Entertain your customers to keep them coming back

If a customer loves fabric from your shop, hopefully they will come back for more. However with competition from local retailers and online shops what can you do to make sure they keep coming back to you?

Karen Hanson, owner of Quilt Expressions in Idaho shares three top tips…

Being in the retail business today is evolving into being in the entertainment business. So, as the owner of a shop, I have the job of heading up the entertainment committee.

Strike up a Conversation

For your customers, the shop should be like a bar where everybody knows their name. Ideally, you should have your counter or cutting table positioned so that you can see your shop entrance and greet customers as they walk in. Offer your customers more than just a simple “hello” greet them like long last friends, “There you are” “We’ve missed you” “How have you been”.

Rather than simply offering help to a customer, which can come across as a standard retail line and is often automatically met with “No, I’m fine thanks” encourage your staff to engage the customer in small talk. For example, you could compliment what the customer is wearing, mention the weather or ask if they are working on any projects currently. Gauge the customer’s response, paying attention to their tone and body language, and take it from there. Engaging the customer shows that you are there to help and puts them in a positive frame of mind.

If an unfamiliar customer comes in find out if it is their first time in the shop and if so explain where things are or even give them a quick tour to help them feel at home. This could also be a good opportunity to let them know about your website, social media and encourage them to sign up to your email communications.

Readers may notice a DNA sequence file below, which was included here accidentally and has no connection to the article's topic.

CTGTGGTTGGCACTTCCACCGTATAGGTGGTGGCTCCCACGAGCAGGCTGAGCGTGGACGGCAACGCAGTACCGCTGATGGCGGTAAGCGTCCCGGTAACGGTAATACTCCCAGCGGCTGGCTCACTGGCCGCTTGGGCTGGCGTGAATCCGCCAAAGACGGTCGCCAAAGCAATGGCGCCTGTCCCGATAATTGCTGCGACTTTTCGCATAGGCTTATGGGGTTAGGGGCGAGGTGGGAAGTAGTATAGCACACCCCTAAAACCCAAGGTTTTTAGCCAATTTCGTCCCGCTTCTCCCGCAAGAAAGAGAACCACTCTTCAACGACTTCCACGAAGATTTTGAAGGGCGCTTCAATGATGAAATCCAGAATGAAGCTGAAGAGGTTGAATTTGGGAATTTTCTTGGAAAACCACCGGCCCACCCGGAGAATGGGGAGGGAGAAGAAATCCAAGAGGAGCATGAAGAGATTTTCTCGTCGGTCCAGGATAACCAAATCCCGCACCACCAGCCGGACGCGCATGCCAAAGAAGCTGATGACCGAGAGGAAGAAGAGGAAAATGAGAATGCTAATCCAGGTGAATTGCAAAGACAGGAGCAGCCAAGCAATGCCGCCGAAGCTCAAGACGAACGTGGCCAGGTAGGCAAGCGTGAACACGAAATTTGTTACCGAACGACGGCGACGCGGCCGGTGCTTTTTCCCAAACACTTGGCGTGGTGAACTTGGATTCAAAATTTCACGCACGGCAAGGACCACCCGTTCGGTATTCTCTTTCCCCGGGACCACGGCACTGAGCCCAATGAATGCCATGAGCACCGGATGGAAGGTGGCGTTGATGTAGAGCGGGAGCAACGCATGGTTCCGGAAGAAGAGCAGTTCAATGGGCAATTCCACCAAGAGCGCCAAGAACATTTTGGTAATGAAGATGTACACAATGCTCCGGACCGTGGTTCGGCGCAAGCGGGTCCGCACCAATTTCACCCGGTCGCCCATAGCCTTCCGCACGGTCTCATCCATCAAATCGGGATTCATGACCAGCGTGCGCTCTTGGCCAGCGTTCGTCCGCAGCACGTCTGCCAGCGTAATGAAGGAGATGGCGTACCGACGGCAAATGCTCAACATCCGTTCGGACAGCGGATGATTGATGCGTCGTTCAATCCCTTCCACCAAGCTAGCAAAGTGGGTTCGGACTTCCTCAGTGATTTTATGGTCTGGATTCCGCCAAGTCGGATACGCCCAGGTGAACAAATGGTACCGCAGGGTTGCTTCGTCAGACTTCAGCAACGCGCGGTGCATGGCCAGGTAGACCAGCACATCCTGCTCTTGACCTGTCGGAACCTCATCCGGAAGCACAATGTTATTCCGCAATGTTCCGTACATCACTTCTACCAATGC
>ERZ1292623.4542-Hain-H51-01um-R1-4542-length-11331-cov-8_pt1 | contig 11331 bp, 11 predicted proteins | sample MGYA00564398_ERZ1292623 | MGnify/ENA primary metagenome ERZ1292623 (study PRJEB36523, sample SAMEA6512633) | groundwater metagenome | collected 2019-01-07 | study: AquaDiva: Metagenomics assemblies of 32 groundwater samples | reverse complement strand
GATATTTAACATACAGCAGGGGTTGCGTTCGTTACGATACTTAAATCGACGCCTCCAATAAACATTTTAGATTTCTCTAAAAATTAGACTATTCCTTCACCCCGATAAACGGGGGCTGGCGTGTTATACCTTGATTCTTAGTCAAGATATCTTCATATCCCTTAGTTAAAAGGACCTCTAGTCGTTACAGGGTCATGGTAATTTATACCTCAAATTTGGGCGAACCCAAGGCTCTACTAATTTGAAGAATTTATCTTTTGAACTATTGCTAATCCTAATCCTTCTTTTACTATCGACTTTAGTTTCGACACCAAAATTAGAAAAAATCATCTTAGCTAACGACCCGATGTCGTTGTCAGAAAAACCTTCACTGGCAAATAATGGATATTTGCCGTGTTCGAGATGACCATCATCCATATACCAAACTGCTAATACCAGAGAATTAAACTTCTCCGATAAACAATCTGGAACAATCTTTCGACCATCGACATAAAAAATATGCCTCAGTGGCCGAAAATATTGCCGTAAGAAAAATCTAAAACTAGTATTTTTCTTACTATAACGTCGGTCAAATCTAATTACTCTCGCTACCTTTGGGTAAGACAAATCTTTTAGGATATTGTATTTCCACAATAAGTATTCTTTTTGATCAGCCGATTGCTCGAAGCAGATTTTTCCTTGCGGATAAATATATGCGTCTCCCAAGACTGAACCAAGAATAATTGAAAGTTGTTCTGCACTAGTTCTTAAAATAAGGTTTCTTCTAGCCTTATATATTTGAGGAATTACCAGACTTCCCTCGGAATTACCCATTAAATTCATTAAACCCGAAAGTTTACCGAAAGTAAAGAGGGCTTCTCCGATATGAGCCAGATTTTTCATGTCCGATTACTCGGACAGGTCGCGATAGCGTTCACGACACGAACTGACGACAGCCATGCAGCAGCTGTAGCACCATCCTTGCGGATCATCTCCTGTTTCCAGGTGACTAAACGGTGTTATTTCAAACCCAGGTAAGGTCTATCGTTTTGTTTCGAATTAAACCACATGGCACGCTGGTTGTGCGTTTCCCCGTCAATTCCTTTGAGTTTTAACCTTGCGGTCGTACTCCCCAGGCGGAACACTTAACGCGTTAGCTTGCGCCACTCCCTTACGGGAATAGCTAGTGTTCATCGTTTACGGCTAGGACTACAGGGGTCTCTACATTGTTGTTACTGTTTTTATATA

Cultivate an Engaging Ambience

Think about the reasons why as a customer you would go back to a craft shop – or not, and where your shop fits in.

Do you have inspirational displays? Keep your main displays fresh, whether they are showing new lines, projects or perhaps a theme.
Do you offer friendship and camaraderie? The six foot rule is a good tip, when you are within six foot of a customer, acknowledge them and say something.
Do you provide help and encouragement? This shouldn’t just be transaction driven, if you can help with advice or tips about a project or technique for instance, even a customer who doesn’t buy at the time is more likely to come back.
Are you entertaining your customers? You don’t always have to talk about fabric. Have you seen a good movie? Read a good book or article, heard a good joke lately.
Free seminar style classes

Besides a warm welcome and an engaging ambience, some experts advise that a store should host two events every month to keep customers walking through the door. Classes can provide some additional footfall and extra business but can be at the wrong time and wrong price for some customers and may require more space than you have available.

Consider offering seminar style classes. These are short sessions of about 45 minutes which customers can sign up to for free. No machines or actual sewing are involved. Instead, they are a seminar-style class that can accommodate large numbers of customers at little cost whilst generating great footfall. One idea for this is an “Everything Series” each session has the theme “Everything You Ever Wanted to Know About… (fill in the blank) e.g. crochet, with a different topic in each session.

Here’s a few guidelines on making these seminars work…

Outline – Have a clear plan outlined for the seminar including any visual aids you will require.
Handouts – this could be a simple recap of the presentation or a free pattern related to the topic.
Promotion – spread the word with shop signage, bag stuffers, social media, newsletters etc.
Presentation – The most effective way to the present the seminar is with two people as this creates more entertainment with banter back and forth between presenters. Make sure you do your research, have an outline and practice, practice, practice…Discount – offer discounts to customers who attend to be used that day on regular merchandise only (not discounted).

Karen's featured tips are based on her article for the subscription magazine Fab Shop News 
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